Source: deep kyoto
This is the final guest post from Edward J. Taylor and marks the end of a series of articles in which he explored Kyoto’s streets. Many thanks to Edward for his long-term commitment to this project which he actually set out on two years ago. To read more of Edward’s wanderings and ramblings both in Kyoto and further afield, please visit his blog: Notes from the ‘Nog. This month Edward and friends visit three of Kyoto’s arcades…
For a city with a population of 1.5 million, Kyoto can feel awfully small. One is constantly running into those one knows. The expat population in particular is quite close (though it could be argued that it can be stratified into generations). Within foreign circles are even more circles; those connected by interests, or by geography.
In the latter case, three of us discovered we’d all attended the same university, UC Santa Barbara (with a fourth popping up later). One night, we three met for dinner at Dining Room You, where a fellow, best known by the moniker Larry Kyoto, proposed that for one of these Deep Kyoto pieces, we walk a series of disjointed arcades that triangulate the city.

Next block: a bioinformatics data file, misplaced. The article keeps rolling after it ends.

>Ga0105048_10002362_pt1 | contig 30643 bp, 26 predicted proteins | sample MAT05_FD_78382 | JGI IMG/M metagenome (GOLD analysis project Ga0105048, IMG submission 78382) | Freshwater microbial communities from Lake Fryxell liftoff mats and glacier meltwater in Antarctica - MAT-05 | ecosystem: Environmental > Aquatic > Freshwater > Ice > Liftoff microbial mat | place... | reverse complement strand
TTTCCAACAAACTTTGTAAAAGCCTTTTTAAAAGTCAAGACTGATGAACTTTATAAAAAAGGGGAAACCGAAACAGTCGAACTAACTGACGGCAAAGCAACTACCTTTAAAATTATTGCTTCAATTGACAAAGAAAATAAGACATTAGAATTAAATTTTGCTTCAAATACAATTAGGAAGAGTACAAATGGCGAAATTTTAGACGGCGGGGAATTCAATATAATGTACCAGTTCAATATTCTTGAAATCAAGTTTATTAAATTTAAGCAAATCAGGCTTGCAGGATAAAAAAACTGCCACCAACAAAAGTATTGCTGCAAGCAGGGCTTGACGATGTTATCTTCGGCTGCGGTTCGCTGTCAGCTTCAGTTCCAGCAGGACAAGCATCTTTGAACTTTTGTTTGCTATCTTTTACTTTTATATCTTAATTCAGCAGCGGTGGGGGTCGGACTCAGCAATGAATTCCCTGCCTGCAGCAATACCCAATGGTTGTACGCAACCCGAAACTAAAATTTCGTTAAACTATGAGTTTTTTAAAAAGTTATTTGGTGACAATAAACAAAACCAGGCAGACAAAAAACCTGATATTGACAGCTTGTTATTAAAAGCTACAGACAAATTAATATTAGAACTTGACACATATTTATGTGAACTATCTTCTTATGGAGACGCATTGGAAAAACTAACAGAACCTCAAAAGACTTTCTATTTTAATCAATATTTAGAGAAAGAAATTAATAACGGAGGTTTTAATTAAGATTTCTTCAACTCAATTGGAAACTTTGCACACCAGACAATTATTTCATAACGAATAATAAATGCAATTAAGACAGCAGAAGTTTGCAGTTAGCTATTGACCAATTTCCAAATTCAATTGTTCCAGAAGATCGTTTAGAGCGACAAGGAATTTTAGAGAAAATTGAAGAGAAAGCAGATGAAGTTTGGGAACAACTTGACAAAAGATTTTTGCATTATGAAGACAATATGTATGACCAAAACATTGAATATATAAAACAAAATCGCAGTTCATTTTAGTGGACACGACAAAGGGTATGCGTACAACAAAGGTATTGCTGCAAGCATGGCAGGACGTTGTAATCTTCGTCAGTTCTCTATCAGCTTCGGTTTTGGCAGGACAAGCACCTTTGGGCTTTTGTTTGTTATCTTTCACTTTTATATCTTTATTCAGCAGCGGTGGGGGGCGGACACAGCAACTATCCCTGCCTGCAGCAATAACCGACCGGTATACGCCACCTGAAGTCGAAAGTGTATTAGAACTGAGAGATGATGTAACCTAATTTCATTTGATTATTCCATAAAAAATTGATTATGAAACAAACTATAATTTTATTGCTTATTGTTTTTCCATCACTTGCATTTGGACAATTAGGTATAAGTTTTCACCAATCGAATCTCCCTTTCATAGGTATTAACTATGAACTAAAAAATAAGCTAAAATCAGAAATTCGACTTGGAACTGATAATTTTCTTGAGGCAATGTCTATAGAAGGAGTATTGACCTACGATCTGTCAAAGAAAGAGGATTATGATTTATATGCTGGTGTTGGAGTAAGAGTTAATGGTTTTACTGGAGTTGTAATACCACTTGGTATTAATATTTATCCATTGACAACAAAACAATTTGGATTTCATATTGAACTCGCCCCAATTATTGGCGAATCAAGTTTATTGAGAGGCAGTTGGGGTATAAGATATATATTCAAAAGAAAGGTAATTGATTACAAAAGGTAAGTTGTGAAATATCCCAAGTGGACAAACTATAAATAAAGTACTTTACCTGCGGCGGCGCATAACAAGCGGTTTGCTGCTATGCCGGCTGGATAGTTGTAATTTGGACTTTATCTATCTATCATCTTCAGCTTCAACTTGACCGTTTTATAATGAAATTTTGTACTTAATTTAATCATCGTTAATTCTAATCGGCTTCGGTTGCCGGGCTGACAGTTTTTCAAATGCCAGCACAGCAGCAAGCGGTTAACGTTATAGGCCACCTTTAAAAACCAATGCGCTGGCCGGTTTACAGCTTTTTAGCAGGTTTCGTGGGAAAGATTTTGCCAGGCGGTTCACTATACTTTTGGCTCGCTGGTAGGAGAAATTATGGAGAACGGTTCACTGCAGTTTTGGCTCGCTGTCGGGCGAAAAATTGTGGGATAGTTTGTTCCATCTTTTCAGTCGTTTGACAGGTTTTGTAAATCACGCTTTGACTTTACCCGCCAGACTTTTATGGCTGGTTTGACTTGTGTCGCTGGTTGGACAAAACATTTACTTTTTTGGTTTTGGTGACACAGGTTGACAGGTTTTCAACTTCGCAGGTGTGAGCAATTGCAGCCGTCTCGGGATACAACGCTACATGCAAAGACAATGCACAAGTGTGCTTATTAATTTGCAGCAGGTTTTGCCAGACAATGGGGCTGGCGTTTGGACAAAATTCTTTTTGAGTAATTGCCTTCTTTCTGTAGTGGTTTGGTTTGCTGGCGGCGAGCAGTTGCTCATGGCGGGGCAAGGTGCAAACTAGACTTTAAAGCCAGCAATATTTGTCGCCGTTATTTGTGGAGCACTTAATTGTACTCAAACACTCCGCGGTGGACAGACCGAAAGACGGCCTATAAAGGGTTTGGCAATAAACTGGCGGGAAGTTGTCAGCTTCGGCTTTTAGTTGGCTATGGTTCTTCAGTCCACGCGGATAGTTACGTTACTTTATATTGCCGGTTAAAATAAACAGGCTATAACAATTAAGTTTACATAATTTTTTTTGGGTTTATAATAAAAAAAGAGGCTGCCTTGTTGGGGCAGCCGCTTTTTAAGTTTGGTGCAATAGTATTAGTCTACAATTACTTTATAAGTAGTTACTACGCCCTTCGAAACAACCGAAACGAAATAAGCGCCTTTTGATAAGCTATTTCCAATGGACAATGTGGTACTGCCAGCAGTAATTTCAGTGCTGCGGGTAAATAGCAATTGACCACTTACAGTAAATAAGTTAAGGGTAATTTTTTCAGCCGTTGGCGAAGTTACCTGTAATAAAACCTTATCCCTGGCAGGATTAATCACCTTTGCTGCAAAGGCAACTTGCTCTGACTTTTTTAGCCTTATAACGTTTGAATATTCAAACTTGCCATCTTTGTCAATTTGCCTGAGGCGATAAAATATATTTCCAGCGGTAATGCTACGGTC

It took us a year to coordinate, but on a warm sunny Monday, Larry, Robert Yellin, and myself find ourselves disembarking the train at Nishi-Muko station. But almost immediately, we see a sign for the Gekikara Shotengai, which I’ll very loosely translate as Spice Alley. The sign bears a superhero-looking pepper pod called Karakki and at shops and restaurants all throughout town, the pod is a constant, by which they measure the flame.
It turns out that the shotengai, or arcade, in the name is a misnomer, and …continue reading